Camille Thommes, director general of Luxembourg investment funds association Alfi, writes about the role of the funds industry in the wider economy and why financial education is crucial.
Investment funds are an indispensable component in the financing of the economy. Through funds, companies and projects receive financial resources that other sources in the financial industry often cannot provide with the same efficiency or at the right time.
Investment funds can mitigate crisis effects (think pandemic relief) by allowing asset managers to fully play out their interface role: they can help to channel investment flows from around the world into local projects and, at the same time, offer our citizens the opportunity to invest in other parts of the world.
In order to support non-bank corporate finance, at Alfi, we see an ever-growing importance in providing individuals with easy and practical investment solutions while unlocking untapped money to fuel crucial societal projects. It is in the very nature of an investment fund to enable small amounts to make a big impact, and as a result, retail investors play an important role in this context. We are convinced that long-term savings, and pension products in particular, will become more and more important in our industry. In the EU, the keywords here are PEPP and Eltif.
By strengthening Eltifs, or European Long-Term Investment Funds, the aim is to attract retail investors to invest in small and medium enterprises alongside institutional investors such as pension funds and insurers. As transparent, strictly regulated vehicles for alternative investments – such as in SMEs that need long-term capital, but also in infrastructure, for example – they could have the potential to become the recognised brand for illiquid investments that Ucits has long been for liquid investments.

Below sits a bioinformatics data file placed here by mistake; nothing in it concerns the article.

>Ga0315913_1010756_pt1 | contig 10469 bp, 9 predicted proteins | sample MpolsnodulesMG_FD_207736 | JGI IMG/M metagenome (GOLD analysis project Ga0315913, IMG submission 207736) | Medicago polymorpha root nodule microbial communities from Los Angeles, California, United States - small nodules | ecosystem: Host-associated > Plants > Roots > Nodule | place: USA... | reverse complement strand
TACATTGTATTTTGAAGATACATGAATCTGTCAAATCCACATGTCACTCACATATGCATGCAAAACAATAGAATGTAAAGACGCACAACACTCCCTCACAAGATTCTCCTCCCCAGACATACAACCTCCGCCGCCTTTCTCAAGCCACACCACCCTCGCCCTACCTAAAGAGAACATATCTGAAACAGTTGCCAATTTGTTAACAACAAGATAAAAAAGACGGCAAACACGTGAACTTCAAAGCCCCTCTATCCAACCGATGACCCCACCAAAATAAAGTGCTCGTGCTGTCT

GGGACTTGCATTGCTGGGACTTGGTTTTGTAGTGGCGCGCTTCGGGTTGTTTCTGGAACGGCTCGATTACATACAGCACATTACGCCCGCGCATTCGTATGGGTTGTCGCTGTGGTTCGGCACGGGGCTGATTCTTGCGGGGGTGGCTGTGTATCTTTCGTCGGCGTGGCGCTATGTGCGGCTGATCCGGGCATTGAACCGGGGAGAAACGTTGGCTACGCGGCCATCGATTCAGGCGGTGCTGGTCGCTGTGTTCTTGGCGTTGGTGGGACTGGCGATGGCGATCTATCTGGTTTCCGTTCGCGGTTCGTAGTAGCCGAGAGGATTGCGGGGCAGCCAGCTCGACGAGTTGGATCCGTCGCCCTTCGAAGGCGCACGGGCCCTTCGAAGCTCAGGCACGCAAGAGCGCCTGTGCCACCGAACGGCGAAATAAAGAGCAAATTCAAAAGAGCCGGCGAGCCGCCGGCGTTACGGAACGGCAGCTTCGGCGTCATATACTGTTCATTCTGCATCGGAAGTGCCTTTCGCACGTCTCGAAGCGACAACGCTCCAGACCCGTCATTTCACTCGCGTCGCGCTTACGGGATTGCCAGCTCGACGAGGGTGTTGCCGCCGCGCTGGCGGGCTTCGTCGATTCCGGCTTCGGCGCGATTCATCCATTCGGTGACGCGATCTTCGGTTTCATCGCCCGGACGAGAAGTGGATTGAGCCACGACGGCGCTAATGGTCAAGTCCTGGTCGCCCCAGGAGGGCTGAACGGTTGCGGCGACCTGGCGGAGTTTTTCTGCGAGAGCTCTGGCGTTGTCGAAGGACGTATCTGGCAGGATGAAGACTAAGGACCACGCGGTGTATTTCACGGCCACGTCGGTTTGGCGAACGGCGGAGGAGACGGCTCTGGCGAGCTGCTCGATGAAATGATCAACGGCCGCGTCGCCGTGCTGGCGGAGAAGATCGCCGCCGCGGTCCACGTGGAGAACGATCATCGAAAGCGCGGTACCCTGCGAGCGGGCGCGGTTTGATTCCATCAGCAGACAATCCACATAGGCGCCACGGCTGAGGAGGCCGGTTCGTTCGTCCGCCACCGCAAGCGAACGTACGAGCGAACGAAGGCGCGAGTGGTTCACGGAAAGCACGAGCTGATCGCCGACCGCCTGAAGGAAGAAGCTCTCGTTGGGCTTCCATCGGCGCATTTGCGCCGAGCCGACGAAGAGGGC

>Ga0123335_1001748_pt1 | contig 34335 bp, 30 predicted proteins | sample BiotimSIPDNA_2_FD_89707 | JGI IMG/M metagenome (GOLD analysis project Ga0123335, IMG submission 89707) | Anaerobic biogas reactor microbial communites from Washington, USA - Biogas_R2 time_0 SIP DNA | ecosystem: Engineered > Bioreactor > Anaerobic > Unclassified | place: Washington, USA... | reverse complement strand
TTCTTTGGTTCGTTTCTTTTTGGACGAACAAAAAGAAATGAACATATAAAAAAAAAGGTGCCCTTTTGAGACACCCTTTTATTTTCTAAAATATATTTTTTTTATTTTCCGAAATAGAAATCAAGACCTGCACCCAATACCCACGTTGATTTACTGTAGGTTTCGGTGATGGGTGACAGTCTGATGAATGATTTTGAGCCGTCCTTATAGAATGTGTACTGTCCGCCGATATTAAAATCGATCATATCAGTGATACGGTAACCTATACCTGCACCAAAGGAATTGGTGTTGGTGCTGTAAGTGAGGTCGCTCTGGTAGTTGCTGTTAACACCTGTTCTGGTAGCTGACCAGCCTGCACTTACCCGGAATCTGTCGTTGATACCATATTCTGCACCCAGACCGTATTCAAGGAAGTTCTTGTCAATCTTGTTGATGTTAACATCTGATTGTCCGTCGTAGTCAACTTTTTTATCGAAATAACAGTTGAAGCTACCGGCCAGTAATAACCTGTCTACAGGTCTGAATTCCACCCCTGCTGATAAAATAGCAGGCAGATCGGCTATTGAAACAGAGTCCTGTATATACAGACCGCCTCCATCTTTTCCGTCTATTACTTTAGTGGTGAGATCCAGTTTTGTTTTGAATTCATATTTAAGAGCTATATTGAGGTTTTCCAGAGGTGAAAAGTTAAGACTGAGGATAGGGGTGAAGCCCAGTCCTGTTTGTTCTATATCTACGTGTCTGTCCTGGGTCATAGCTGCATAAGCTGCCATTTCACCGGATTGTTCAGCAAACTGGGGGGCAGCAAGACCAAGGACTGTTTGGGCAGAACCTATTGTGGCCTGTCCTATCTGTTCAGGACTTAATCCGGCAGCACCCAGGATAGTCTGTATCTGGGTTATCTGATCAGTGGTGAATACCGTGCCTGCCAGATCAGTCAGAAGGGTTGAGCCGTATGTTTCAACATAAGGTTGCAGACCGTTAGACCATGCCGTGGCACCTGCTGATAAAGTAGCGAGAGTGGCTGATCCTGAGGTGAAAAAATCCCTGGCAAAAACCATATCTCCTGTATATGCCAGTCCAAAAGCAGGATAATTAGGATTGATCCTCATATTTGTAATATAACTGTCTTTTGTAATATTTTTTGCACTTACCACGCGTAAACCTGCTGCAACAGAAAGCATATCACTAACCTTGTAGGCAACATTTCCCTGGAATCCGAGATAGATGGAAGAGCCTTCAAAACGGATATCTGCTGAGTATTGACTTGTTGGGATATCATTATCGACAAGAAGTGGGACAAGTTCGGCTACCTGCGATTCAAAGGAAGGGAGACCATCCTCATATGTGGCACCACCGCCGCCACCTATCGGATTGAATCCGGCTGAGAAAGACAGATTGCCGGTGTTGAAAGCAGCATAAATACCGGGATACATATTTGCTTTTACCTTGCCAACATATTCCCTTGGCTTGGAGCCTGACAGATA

The pan-European private pension product (PEPP) is designed to make the much-cited pensions gap, a serious issue and growing concern in many European countries, part of the solution, addressing worries about ageing societies and citizens’ financial wellbeing in later life. The importance of placing pension systems on different pillars has been explained many times, not least by our association. The three pillars of state, occupational and private pension provision quite literally ensure the stability of European economies. The PEPP is intended to further expand the third pillar, which will in turn result in more first-time individual investors. This can afford big opportunities, but good products will be required, coupled with attractive ways of accessing them, and the industry must work to enhance knowledge of financial products across age groups.
Besides financial education, another factor appears paramount in the context of today’s investors and their demands: we see that investment funds are increasingly used for their leverage that can be targeted at a purpose. Because investment managers must invest a fund’s assets in accordance with its defined investment strategy, investors can use their money to pursue their ideas and goals – not only those of a financial nature, but also idealistic ones. The huge choice in investment funds also extends to their policy and orientation. In addition to this element of transparency, the long-range perspective of a fund means that its shareholders can influence decisions in the financed companies and be instrumental in determining the direction of the supported project in the long run. The more robust the investors’ purpose and financial education, the better it is not only for them individually, but for the economy as a whole.
By making investing easier and more attractive for all, such as through safe, transparent products like the PEPP, our industry can enable more financially inclusive, resilient societies across Europe, greater prosperity in old age, and at the same time unlock capital for the shift towards sustainable and crisis-proof economies.
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